If you are a salaried employee on a biweekly pay schedule, your employer will probably choose to divide your compensation equally over the 26 pay periods. This is the same as being on a semimonthly pay schedule.
For example, if your annual salary is $50,000, your employer may choose to split up your payments equally between 26 paycheques. This would provide $1,923 per paycheque before deductions.
If you're an hourly paid employee, your employer will compensate you according to the hours you work, including overtime, every two weeks.
What is the difference between semimonthly and biweekly pay?
There are several critical differences between semimonthly and biweekly pay that include:
The number of paycheques per year
When your company's pay schedule is semimonthly, you will receive 24 paycheques per year. However, if they run a biweekly pay schedule, you will receive 26 paycheques per year. You make the same amount of money, but your employer divides the payments slightly differently.
Being paid on a date versus a day of the week
Being paid semimonthly means that the company pays on specific dates, such as the 1st and 15th or the 15th and end of the month. Conversely, you will receive a paycheque on a particular day if they operate a biweekly pay schedule. Employers usually organize to release biweekly payments every other Friday, but they can set it up however they prefer.
The amount received each pay period
Because the pay cycles for semimonthly and biweekly payments differ, your pay will change according to the exact number of hours or days within each period. If you worked overtime or on a public holiday, the pay might differ significantly from your standard work hours.
What are the advantages of semimonthly pay?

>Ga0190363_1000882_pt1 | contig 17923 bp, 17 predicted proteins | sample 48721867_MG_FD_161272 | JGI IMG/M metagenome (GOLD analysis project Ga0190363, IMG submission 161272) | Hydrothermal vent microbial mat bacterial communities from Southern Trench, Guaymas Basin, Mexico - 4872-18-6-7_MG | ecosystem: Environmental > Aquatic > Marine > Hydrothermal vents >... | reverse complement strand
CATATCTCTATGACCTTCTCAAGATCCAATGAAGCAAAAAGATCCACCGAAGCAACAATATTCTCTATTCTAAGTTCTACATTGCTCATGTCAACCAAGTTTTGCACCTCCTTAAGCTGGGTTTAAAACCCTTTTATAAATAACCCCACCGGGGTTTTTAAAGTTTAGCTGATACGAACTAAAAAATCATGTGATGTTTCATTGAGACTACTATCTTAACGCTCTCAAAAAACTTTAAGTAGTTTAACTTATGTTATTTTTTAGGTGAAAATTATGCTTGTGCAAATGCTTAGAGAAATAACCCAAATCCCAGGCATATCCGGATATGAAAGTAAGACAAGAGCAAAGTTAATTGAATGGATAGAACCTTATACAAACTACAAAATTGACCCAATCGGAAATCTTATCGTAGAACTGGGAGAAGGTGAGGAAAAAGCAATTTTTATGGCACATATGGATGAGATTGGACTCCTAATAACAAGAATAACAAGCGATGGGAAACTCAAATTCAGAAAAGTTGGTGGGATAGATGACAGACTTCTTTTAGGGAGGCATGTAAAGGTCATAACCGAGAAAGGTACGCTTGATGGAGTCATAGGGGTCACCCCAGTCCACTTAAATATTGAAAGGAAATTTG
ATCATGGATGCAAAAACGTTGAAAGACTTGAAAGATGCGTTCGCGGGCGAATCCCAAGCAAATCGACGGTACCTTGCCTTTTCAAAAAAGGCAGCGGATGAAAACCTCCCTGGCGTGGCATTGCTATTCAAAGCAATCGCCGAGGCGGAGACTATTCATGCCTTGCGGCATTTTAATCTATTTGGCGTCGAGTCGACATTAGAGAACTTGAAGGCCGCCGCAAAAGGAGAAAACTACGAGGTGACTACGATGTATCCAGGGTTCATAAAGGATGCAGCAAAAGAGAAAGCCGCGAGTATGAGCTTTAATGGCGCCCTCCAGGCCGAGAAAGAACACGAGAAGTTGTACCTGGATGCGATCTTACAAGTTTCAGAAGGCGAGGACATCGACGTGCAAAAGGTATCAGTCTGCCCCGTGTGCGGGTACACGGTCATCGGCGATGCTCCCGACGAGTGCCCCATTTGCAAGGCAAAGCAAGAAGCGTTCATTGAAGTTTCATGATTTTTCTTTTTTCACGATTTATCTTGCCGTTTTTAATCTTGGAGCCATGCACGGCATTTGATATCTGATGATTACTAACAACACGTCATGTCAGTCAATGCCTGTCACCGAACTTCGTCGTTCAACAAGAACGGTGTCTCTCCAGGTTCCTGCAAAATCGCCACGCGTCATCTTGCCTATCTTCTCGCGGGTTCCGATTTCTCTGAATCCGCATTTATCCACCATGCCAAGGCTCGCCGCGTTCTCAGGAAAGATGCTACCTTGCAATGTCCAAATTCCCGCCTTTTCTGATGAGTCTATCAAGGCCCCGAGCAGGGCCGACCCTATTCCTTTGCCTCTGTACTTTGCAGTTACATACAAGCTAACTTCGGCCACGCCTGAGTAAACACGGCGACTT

Receiving a paycheque twice a month has several advantages, including:
Knowing that you will receive a paycheque twice a month on the exact dates, such as the 1st and 15th, allows you to create a consistent financial budget. You can anticipate exactly when you'll receive your money, which makes planning credit card payments easier. Online banking usually requires a date that you want to transfer your funds, and semimonthly payment makes that date very clear. For example, you'll know you'll have money in your account on or after the 15th. Because of this, you can plan mortgage, rent, or car payments and other recurring bills.
It becomes easier to predict your take-home pay when you know your deductions are divided equally between two paycheques. For example, companies typically deduct health insurance premiums, taxes or social club fees uniformly between the month's two pay periods.
More cost-effective for the company
There are several advantages for employees. But there are two major advantages of semimonthly pay for organizations, too. First, there are two fewer cheques to prepare every year, minimizing the payroll department's processing time and fees. Working with a semimonthly pay schedule makes scheduling payments more straightforward. It allows an accounting department to have no rollover from one month to the next, which often occurs with biweekly schedules.
What are the advantages of biweekly pay?
Receiving a paycheque every two weeks has several advantages, including: